* A big reason so many of us like The Olympics is the intensity it produces, and this video (and call) from NBC Sports of the finish of the cross-country team skiing event captures perfectly. Thanks to Ben Gilpin (@benjamingilpin) for sharing the clip as a prompt for good PD possibilities.
* Also in the sports space, Superbowl-winning quarterback Nick Foles offered some thoughts on the importance of one’s struggles, and what it means to listen and learn. For all who believe that failure is an integral part of pushing yourself meaningfully, this is a nice message. Thanks to Lauren Schregel (@Schregelsings) in Arizona for sharing this one.
* If you are looking for a video to prompt a discussion on the environment or the economics of plastics, consider this one from KQED’s Above the Noise, called, “Is Your Fleece Jacket Polluting the Oceans?” The Above the Noise series is especially good at looking critically at all sides of an issue (hence the name) and asking questions rather than making statements.
* The Traveling Telescope Inspiring Africa’s Next Astronomers is a video about a program put together by Susan Murabana in Kenya. The idea is to get a strong telescope to villages and have students there look through them and imagine making science a part of their futures. A nice story from the Great Big Story people.
* This video is about how you spend your time. The maker, Ze Frank, is someone known for sharing ideas in compelling ways. Called The Time You Have (In JellyBeans), it breaks down how the days of an average life are spent. It’s visually interesting and thought-provoking for folks at lots of different points in their lives.
* The photographers at Getty Images are known for powerfully capturing the world around them, and their summary of the previous year is an interesting way to reflect on what we all experienced together. This video is called Getty Year in Focus 2017, and is quite the reminder of moments high and low.
* My buddy David in the Defense Innovation Unit (that’s a thing) recommended this video called Building a Better Cubicle. It’s about IDEO, a design company, taking a challenge from Scott Adams (comic artist of Dilbert fame) to make the lowly cubicle something much more interesting. This eight-minute piece may prompt your students to imagine something new about their school. Lockers that allow you to charge a device or clean your smelly gym clothes? Hmm…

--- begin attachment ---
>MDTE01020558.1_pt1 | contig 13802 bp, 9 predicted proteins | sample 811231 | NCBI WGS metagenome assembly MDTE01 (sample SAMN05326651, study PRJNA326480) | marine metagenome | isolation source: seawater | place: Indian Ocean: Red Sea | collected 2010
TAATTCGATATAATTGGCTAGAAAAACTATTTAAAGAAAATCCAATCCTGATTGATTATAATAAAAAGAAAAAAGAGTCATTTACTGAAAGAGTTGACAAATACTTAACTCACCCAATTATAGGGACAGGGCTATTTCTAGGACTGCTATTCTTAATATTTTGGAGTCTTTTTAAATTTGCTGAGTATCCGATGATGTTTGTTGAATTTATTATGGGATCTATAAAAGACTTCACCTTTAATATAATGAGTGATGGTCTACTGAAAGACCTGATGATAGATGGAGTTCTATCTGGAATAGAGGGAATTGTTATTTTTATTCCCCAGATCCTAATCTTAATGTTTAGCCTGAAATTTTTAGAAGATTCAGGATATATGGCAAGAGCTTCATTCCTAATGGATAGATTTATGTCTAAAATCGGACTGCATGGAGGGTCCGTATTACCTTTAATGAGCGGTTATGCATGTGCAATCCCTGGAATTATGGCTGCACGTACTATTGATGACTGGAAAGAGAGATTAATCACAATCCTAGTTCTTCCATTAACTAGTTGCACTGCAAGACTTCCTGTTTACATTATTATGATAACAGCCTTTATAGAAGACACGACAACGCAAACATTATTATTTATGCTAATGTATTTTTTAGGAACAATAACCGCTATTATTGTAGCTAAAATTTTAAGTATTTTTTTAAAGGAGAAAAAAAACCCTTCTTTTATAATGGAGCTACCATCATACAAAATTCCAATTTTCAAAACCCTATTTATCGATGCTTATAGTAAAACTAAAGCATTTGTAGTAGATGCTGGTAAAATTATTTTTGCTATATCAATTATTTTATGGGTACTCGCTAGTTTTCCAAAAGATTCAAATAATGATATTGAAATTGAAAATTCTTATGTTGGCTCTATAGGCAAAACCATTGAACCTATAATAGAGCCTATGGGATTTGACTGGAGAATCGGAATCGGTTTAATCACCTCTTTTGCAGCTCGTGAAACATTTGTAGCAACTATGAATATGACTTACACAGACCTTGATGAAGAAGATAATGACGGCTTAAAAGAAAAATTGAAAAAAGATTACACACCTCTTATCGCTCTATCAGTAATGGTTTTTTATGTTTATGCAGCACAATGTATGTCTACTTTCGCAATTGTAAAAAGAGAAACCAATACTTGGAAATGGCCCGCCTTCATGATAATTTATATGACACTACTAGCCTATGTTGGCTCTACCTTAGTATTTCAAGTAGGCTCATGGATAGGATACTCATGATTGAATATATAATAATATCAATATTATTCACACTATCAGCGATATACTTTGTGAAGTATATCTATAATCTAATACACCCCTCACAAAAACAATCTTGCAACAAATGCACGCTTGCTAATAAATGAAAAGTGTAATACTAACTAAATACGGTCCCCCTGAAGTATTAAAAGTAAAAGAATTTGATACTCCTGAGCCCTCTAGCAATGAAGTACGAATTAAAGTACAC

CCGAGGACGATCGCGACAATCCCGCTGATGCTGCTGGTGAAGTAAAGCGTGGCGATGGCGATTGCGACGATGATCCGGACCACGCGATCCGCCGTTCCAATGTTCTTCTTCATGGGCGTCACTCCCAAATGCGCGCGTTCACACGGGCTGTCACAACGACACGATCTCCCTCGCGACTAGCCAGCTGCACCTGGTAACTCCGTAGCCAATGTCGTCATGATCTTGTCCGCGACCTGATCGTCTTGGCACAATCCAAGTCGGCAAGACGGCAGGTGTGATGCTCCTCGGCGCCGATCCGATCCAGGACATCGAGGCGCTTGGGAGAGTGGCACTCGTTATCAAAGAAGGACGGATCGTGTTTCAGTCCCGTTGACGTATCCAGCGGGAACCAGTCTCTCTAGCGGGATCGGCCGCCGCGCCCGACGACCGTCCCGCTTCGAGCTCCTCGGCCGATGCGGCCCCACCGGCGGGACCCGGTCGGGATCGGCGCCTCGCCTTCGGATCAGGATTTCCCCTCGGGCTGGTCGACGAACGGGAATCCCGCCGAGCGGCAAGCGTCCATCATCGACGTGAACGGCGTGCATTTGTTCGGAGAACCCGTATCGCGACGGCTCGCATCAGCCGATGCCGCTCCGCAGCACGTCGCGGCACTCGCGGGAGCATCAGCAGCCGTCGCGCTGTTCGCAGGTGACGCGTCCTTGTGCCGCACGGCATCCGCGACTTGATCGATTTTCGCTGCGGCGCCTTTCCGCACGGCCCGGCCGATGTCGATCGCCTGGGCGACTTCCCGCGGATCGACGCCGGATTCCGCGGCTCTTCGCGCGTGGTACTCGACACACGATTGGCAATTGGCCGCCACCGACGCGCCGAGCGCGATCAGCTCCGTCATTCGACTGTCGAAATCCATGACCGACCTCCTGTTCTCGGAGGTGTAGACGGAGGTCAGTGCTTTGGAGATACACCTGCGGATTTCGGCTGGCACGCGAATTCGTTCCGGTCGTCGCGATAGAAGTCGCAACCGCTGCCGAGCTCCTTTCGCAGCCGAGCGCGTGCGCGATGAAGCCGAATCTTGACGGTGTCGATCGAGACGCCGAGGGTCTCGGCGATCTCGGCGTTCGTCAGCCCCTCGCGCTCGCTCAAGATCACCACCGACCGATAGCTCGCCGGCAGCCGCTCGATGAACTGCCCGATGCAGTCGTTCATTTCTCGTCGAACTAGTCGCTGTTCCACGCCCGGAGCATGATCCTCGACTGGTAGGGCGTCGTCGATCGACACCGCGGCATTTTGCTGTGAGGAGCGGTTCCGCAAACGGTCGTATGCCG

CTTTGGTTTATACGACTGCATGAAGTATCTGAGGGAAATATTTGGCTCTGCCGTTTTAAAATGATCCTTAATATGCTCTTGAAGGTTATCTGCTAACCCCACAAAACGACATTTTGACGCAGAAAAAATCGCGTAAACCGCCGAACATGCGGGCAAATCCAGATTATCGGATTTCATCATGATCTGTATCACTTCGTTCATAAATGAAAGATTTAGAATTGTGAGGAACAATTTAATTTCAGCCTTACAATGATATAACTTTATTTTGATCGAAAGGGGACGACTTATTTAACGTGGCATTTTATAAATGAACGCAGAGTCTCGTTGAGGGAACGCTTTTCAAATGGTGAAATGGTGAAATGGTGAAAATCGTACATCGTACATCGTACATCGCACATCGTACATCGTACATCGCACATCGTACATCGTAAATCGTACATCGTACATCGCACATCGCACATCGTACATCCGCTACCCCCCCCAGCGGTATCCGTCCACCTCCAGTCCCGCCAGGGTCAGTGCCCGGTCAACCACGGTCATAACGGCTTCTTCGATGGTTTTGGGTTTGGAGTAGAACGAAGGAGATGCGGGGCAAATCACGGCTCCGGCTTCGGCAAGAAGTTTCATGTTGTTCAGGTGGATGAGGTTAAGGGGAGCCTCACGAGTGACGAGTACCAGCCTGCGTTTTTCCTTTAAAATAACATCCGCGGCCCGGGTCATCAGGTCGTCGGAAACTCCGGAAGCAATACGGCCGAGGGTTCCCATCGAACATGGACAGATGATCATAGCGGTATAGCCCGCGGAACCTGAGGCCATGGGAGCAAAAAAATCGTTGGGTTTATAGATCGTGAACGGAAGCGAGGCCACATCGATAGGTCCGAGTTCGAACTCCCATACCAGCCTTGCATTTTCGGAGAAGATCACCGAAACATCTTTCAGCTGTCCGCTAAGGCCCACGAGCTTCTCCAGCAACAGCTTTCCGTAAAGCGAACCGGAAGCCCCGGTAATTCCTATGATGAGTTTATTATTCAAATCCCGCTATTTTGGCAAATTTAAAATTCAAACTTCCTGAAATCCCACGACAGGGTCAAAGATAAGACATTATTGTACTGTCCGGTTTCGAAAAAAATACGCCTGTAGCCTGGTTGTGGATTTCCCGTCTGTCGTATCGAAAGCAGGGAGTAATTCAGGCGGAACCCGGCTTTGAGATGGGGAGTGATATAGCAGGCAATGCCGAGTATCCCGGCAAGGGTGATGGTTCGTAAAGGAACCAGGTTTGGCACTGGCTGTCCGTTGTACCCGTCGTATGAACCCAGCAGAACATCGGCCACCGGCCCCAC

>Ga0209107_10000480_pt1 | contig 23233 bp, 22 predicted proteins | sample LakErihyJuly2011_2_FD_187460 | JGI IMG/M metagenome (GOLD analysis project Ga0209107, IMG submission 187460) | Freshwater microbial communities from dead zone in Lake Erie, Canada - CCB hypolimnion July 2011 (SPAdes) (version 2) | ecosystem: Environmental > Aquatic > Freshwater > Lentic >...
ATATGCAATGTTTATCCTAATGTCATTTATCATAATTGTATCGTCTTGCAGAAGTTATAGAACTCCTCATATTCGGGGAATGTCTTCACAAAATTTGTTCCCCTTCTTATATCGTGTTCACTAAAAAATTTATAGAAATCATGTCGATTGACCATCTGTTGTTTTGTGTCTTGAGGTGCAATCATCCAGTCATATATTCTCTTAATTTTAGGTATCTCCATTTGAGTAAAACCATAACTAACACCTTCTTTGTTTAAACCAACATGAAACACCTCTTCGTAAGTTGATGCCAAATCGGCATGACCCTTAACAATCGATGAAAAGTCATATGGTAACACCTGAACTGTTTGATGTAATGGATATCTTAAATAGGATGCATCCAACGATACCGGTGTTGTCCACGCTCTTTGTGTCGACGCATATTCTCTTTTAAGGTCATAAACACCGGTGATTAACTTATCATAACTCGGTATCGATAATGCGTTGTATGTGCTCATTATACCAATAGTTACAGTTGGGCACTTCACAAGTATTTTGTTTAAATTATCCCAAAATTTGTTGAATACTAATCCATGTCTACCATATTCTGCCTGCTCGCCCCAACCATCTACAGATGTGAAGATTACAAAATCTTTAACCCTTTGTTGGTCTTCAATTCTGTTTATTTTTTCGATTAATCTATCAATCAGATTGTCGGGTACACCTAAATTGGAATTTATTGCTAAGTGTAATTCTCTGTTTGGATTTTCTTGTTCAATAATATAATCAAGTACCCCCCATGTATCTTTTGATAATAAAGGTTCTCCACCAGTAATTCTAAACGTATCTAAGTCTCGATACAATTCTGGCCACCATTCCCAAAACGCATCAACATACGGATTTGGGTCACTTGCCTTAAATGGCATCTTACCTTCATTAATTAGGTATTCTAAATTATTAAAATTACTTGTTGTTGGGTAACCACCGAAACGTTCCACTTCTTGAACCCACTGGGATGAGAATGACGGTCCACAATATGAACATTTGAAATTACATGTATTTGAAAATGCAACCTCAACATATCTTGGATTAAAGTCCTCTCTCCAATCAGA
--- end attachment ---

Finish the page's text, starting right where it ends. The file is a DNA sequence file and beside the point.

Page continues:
* Jeff Bush in Michigan pointed me to Exploring Immigration, a site with a set of 15-minute videos that are very well produced looking at the history and complexities of immigration in the United States. The Watch Now page on the project’s site will get you to all seven programs.
* Kim Mattina is a Google Certified Trainer in New Jersey, and decided she wanted to find a way to learn from others and share broadly at the same time, so she started a video show called The Suite Talk. In late March, I was her guest, and this episode is about the digital media tools that teachers might try using in classes with Chromebooks. You can also find the show notes here with plenty of links to resources, and her channel with the 2018 episodes here.
* Short videos with something unusual make for great prompts. In this case, “Grace Lehane playing to the cattle in Kilmichael Cork,” a girl plays a song and it prompts the cattle to come to her. The prompt for your students: Why? Find this video and more at The Kid Should See This, and thanks to Ben Friesen (@benjaminfriesen) for the share.
* The videos I put in this section typically have some wildly interesting or inspiring component to them. If this 18-minute piece about opening eggs with toys in them has something like that, I don’t know what it is. However, apparently it is fascinating to small children, as it’s been viewed over 77 million times. I thank Ashlie O’Connor for sharing this mystery with me.
Worth the Read
* What if your elementary school eliminated grades? If you’re in New Hampshire’s NG2 program, it would mean switching to competency-based programs and having students of different ages, but similar ability levels, at times working together, and pushing forward individually at other times. This post is from EdSurge, which demonstrates high marks for the consistent quality of its offerings!
* You’ve probably heard of genius hour or a program like it, but have you read a teacher’s account of implementing it with fifth graders? This Edutopia piece, called Genius Hour in Elementary School, is a strong reflection with details for anyone considering how inquiry-based projects can become part of learning.
* Another strong post from Edutopia I recommend is Extending the Silence by John McCarthy (@JMcCarthyEdS). In it, he compellingly explains how not giving enough time after asking a question gets in the way of helping students develop their thinking. As I see it, as soon as a teacher’s question becomes a contest to see who can answer most quickly, we’ve lost half or more of the students in the room who don’t believe they can compete. Giving everyone time is a strategy that can build confidence and create the kind of atmosphere we all want.